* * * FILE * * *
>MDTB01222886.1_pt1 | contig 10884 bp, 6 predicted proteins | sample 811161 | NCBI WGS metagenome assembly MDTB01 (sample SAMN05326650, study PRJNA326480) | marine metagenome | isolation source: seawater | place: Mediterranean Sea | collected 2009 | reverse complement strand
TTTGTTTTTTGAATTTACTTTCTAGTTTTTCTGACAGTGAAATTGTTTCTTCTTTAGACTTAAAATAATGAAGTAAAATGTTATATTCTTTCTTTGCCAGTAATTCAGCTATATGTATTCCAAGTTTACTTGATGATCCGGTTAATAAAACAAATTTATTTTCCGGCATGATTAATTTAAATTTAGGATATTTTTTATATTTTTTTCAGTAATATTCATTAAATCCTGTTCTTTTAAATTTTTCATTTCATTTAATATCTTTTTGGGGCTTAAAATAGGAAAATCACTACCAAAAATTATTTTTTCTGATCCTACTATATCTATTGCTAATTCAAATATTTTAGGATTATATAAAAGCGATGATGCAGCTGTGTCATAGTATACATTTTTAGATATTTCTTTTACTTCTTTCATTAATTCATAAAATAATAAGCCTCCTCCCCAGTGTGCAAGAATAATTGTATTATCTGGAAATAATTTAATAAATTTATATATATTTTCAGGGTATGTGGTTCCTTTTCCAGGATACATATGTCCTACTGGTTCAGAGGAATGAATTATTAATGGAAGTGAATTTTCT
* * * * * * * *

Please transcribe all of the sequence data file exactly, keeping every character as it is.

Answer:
>MDTB01222886.1_pt1 | contig 10884 bp, 6 predicted proteins | sample 811161 | NCBI WGS metagenome assembly MDTB01 (sample SAMN05326650, study PRJNA326480) | marine metagenome | isolation source: seawater | place: Mediterranean Sea | collected 2009 | reverse complement strand
TTTGTTTTTTGAATTTACTTTCTAGTTTTTCTGACAGTGAAATTGTTTCTTCTTTAGACTTAAAATAATGAAGTAAAATGTTATATTCTTTCTTTGCCAGTAATTCAGCTATATGTATTCCAAGTTTACTTGATGATCCGGTTAATAAAACAAATTTATTTTCCGGCATGATTAATTTAAATTTAGGATATTTTTTATATTTTTTTCAGTAATATTCATTAAATCCTGTTCTTTTAAATTTTTCATTTCATTTAATATCTTTTTGGGGCTTAAAATAGGAAAATCACTACCAAAAATTATTTTTTCTGATCCTACTATATCTATTGCTAATTCAAATATTTTAGGATTATATAAAAGCGATGATGCAGCTGTGTCATAGTATACATTTTTAGATATTTCTTTTACTTCTTTCATTAATTCATAAAATAATAAGCCTCCTCCCCAGTGTGCAAGAATAATTGTATTATCTGGAAATAATTTAATAAATTTATATATATTTTCAGGGTATGTGGTTCCTTTTCCAGGATACATATGTCCTACTGGTTCAGAGGAATGAATTATTAATGGAAGTGAATTTTCT